Quote of the week

Johnson used to at least be able to give a passable imitation of being Boris Johnson. Now he can’t even manage that. The gags and the mannerisms that used to be his calling card, now just fall flat. A one-trick pony whose one trick everyone knows. The surface has been stripped bare to reveal a core of molten need. Someone who craves attention and fears he wouldn’t exist without it. Someone whose narcissism leaves him devoid of empathy. Incapable of either giving or receiving love.

John Crace
The Guardian
14 November 2011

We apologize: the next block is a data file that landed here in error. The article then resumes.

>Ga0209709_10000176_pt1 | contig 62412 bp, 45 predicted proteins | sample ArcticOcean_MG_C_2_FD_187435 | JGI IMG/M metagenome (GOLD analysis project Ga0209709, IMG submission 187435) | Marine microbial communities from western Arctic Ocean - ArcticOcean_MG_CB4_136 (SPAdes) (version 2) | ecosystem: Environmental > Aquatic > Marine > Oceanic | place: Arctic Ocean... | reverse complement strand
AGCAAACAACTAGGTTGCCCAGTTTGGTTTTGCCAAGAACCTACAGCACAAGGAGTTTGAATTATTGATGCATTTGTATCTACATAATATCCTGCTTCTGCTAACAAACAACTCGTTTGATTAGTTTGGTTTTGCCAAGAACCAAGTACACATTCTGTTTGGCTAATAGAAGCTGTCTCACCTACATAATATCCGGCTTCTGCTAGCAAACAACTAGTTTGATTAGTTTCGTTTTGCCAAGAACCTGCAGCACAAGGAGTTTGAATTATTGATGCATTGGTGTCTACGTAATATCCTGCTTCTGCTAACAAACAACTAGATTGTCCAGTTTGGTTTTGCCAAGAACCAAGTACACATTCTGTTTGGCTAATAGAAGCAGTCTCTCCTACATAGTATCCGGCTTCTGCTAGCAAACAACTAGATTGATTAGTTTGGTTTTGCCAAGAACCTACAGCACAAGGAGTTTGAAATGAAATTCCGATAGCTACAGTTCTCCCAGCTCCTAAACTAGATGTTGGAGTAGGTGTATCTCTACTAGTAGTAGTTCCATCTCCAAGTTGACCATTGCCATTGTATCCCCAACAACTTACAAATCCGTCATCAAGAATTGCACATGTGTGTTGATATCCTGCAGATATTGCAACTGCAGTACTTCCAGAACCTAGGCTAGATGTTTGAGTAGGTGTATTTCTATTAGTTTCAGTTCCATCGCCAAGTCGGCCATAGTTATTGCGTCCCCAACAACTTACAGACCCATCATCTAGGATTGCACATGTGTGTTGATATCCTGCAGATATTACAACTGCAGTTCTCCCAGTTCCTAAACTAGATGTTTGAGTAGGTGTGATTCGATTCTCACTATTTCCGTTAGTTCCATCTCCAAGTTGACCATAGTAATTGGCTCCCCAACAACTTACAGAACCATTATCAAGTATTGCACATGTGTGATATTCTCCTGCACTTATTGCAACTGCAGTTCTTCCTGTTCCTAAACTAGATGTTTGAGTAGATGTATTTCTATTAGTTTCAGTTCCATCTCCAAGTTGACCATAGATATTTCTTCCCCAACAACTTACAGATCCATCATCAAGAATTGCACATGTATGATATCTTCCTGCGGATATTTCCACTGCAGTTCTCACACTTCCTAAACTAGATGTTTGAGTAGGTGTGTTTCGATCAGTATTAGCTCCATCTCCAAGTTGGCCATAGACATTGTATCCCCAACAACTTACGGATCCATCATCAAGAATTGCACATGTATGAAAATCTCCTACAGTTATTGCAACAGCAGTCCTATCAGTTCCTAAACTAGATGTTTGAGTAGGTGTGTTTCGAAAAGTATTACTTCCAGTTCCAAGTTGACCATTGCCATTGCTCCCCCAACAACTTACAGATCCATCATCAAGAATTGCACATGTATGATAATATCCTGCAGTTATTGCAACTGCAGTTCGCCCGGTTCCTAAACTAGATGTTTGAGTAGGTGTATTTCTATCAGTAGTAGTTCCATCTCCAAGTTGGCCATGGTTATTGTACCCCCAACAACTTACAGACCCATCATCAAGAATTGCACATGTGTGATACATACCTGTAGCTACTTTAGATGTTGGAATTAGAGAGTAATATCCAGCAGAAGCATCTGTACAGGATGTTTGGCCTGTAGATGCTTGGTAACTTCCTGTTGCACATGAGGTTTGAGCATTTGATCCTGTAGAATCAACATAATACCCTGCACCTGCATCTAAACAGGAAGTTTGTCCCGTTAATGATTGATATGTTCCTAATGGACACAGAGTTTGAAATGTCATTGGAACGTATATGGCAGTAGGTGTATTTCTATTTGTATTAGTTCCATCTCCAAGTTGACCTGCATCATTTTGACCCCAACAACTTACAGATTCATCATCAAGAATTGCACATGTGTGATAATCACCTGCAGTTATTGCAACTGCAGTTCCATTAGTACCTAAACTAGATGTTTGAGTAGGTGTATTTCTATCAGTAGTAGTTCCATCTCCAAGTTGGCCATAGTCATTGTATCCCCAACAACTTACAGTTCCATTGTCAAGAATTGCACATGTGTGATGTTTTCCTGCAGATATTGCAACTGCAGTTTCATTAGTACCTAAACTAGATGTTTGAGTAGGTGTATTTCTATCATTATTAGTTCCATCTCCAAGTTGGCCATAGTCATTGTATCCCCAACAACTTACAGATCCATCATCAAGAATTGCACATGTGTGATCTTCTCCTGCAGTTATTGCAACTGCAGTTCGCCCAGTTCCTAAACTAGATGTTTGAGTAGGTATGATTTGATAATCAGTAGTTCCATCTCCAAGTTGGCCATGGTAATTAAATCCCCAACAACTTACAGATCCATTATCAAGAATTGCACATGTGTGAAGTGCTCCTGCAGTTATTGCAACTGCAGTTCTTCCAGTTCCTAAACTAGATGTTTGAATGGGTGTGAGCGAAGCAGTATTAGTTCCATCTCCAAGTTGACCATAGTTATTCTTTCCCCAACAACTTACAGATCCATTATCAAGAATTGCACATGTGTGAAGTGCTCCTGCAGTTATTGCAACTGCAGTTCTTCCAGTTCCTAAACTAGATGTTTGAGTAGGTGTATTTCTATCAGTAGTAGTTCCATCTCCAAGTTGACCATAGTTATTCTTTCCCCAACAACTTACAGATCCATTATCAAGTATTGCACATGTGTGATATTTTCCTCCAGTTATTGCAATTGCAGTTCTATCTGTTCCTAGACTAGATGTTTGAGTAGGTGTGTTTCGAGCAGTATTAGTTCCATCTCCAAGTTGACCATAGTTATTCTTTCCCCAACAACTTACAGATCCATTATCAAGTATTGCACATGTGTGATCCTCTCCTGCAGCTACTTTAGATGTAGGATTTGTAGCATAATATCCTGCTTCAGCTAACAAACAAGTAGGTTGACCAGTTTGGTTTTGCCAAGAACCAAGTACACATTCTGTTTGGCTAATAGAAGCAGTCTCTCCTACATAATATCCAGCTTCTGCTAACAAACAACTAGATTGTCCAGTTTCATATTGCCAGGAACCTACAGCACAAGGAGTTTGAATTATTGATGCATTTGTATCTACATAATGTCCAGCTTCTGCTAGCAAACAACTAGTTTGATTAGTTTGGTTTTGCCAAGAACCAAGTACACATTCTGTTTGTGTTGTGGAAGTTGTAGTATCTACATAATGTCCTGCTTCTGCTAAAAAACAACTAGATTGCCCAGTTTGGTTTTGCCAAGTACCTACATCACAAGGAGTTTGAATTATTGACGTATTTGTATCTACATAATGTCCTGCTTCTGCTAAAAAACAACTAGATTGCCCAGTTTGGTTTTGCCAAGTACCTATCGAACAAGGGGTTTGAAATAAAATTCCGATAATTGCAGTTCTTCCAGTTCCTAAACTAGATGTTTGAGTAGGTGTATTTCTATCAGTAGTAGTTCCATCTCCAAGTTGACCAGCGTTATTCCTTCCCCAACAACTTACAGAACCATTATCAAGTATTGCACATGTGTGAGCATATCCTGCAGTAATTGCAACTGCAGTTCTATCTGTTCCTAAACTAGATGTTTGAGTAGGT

Human rights lawyer Geoff Budlender SC says courts should be seen as institutions that strengthen rather than undermine democracy, notes a Business Day report. Budlender said that in a participatory democracy, the courts played a crucial role as a ‘critical mechanism of accountability’ to the people. The Constitution gave the executive the function of developing and implementing policy, but this did not mean that every policy could claim a genuine democratic mandate, he said. According to the report, Budlender said his four years’ experience as a civil servant had shown him ‘it was unelected officials like me who made many of the most significant decisions’ on policy. The theory that the executive had ‘a monopoly of wisdom on policy questions, based on a democratic mandate, strikes me as somewhat remote from reality’, he said. Budlender added if courts were to live up to their role in democratising society, they needed to make judgments that did not undermine the other constitutional imperative – that the government should be able to govern. – Business Day

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